Tuesday, August 21, 2007

Wait & See

A month ago, San Francisco Chronicle’s C.W. Nevius went to look for homeless encampments in Golden Gate Park. When he found them, and stacks of hypodermic needles nearby, the response was both vociferous and overwhelming.

Stung by the criticism and outrage from the public, Mayor Gavin Newsom has thrown a task force at the problem. Each morning for the past month, a caravan of San Francisco police, Department of Public Works, Rec and Park, Department of Public Health and outreach workers have hit the park at 4 a.m.

Monday, Nevius went back to see what had been cleaned up, what hadn't changed and what new problems had cropped up. There were fewer needles and campers in the obvious spots. But it still wasn't difficult to find them. A three-hour visit Monday morning turned up several encampments -- including two dug-in campsites on a hill no more than 100 feet from the main office of the Recreation and Park Department -- and used hypodermic needles at three separate locations.

As impressive as the regular morning sweep is, how long will it continue? Police officers already are complaining that, as Sgt. Frank Lee of the Richmond Station says: "it draws a lot of resources away from other police problems.''

"Every time something in the paper makes this administration look bad, they throw a bunch of money at it and hope for the best.'' - Sgt. John Lewis of Park Station
At the mayor's office, they insist that this is no flash in the pan.

The mayor's spokesman Nathan Ballard says, "Those 4 a.m. sweeps will go on indefinitely. What is being implemented is what we view as a permanent solution.''

Nevius says, he'll believe it when he sees it. And he fully intends to keep an eye on it, adding as much work as has gone into this effort in the last 30 days, we are far from saying that it is safe for parents to let their kids run along the dirt trails that wind into the wooded areas off the main roads.

Take Chicken Hill, a favorite illegal campground above the tennis courts. When he climbed up to Chicken Hill in July, we encountered an established encampment with a smoking campfire, chairs, tarps, and eight to 10 residents.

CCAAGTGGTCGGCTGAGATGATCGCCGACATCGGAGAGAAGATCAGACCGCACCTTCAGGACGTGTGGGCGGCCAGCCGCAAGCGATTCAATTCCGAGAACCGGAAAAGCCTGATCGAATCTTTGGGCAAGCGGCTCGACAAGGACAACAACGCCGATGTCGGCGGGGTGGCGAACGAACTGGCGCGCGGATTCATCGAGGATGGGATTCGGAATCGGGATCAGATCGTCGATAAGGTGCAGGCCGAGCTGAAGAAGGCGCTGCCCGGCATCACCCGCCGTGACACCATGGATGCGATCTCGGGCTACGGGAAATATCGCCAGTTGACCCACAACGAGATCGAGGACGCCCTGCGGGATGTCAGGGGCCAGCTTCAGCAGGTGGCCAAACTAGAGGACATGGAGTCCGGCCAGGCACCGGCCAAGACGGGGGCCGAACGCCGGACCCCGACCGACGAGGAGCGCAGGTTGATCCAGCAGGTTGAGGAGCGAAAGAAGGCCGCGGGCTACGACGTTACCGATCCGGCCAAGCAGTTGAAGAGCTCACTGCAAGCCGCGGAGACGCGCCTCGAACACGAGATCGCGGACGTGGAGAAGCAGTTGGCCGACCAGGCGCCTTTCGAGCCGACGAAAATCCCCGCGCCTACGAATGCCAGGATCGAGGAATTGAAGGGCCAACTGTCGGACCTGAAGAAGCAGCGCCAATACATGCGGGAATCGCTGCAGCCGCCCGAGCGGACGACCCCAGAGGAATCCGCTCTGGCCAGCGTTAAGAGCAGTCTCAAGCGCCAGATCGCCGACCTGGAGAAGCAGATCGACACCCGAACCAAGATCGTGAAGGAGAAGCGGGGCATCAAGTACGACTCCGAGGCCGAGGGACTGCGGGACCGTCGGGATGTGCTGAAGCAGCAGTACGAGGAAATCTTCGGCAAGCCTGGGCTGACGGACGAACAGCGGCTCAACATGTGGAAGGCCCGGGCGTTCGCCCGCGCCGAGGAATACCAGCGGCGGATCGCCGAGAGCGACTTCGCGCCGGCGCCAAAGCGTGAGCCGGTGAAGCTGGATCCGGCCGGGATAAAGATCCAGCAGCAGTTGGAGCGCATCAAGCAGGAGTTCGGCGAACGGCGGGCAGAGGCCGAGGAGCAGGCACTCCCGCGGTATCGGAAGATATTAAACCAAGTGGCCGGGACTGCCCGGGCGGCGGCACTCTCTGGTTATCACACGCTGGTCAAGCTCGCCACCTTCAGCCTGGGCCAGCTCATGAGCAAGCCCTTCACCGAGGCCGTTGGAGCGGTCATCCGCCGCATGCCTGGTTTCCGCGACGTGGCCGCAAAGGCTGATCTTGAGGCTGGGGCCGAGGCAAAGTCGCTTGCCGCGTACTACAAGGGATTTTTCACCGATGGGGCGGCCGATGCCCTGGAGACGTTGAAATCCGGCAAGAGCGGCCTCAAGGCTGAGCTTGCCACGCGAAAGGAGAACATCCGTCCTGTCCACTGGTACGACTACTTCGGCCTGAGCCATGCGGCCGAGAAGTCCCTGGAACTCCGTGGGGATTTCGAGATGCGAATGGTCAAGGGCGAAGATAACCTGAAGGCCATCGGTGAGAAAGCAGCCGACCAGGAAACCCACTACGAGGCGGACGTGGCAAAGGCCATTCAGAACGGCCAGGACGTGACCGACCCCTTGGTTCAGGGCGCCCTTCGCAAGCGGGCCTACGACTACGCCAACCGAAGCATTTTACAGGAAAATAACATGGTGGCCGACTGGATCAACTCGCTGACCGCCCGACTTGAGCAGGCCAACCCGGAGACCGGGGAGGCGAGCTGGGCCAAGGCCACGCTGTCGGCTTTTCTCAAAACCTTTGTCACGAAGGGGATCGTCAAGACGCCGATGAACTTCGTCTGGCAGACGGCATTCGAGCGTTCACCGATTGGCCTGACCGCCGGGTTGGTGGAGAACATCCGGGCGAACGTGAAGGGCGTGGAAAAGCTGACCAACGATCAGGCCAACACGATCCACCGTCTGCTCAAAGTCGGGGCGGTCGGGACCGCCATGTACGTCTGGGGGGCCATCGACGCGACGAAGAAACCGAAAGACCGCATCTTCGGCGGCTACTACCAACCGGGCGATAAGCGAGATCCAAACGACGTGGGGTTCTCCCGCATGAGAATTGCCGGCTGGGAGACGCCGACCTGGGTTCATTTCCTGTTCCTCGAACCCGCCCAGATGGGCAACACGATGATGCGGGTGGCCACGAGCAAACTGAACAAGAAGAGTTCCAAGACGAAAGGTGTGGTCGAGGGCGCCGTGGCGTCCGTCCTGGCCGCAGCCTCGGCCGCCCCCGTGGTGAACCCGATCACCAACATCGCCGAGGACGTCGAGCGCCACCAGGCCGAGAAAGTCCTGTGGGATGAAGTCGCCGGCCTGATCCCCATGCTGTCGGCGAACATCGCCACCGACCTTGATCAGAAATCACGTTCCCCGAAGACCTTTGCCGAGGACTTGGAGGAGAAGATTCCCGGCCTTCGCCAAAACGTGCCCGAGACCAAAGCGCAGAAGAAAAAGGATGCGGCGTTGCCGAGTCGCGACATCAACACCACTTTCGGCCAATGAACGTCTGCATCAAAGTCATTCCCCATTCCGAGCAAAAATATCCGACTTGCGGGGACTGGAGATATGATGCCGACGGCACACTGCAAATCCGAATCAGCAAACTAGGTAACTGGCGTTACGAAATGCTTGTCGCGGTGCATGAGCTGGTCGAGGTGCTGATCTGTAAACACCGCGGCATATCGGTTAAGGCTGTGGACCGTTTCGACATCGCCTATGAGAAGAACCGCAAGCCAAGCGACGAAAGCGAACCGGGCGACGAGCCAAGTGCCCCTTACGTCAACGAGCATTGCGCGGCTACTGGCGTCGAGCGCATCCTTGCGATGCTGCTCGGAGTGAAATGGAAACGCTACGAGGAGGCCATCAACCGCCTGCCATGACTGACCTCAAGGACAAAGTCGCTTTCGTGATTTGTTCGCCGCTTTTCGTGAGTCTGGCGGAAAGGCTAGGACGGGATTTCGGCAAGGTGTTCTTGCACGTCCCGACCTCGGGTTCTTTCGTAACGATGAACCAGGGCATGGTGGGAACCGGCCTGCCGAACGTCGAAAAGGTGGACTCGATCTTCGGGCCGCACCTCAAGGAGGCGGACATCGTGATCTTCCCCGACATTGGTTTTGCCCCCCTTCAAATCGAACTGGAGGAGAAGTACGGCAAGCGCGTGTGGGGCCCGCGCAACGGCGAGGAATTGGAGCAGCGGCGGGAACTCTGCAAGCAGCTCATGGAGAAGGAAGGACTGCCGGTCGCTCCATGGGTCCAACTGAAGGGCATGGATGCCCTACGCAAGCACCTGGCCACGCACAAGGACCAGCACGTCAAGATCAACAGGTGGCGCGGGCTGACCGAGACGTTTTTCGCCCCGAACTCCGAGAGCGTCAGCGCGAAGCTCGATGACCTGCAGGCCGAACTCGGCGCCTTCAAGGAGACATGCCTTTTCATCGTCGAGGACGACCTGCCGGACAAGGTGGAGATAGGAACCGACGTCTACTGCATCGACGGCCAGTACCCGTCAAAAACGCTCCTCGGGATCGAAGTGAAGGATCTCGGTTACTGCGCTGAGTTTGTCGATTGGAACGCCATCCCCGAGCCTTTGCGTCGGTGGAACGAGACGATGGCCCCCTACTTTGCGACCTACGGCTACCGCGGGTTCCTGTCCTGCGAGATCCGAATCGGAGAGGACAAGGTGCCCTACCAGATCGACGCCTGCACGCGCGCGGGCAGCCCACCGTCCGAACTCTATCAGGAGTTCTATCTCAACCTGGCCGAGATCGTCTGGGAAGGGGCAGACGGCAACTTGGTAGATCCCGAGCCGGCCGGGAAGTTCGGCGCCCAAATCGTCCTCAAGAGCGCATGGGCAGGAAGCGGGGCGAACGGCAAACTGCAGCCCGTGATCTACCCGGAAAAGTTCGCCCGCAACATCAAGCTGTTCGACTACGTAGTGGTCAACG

At 7:45 Monday morning, Chicken Hill was a showpiece for the "new'' Golden Gate Park. The area, clearly a priority for the crews, had been raked and cleaned up and didn't have a single camper. Unfortunately, when he continued up the trail a ways, he stumbled over another two camps.

We also found newly inhabited spots. Reader Michael Rhoase, who walks his dog in the park daily, alerted the Chronicle to the redwood grove east of the Rose Garden. A short trip down a dirt hill takes you into a lovely glade, shadowed by the towering redwoods.

But, as one of the city parks department gardeners warned, this is "no-man's-land.'' We found needles there, camping spots and a piece of cardboard with the words, "Don't take this! Its (sic) my bed, bitch!''

Rhoase says he finds needles almost every day and also has come across mail stolen from homes in the Avenues.

"At first the situation was dramatically improved. In the last week, however, I'm sad to say that things are returning to the way they were before.''
That's the persistent refrain from nearly everyone who loves the park -- things might have improved, but will it last?

Michael Williams has lived a few blocks from the Conservatory of Flowers for nine years. He and his wife have volunteered in cleanups, have donated to fundraisers and walk in the park daily.

"We walk all parts of the park, and we still see the homeless camps. I'm just waiting to see what happens.''
But just to be clear, the mayor shouldn't confuse "wait and see'' with any suggestion that this is an issue that is going to die out.

"This has been written about before,'' says Sgt. Lee at the Richmond Station, a lifelong San Franciscan. "But I don't think I have ever seen this kind of response. People saw this park and said they couldn't believe that it had been let deteriorate like this. They reached a breaking point.''

In the last month, there were pages of comments on the columns on SFGate.com and hundreds of e-mails. The sense of frustration was obvious.

"I don't know what the answer is,'' said Laura Foulke, who walks her dog, Chico, in the park twice a day. "But there has got to be one. It seems to me that other cities handle it. Why can't we?''

SFGate: After A Month, Park's A little Less Of A Mess - Major Homeless Campsites Cleared, But Some Have Just Shifted Position by C.W. Nevius, San Francisco Chronicle

SFGate: City Says 167 Homeless Camps Removed From S.F.'s Golden Gate Park by Heather Knight, Chronicle Staff Writer

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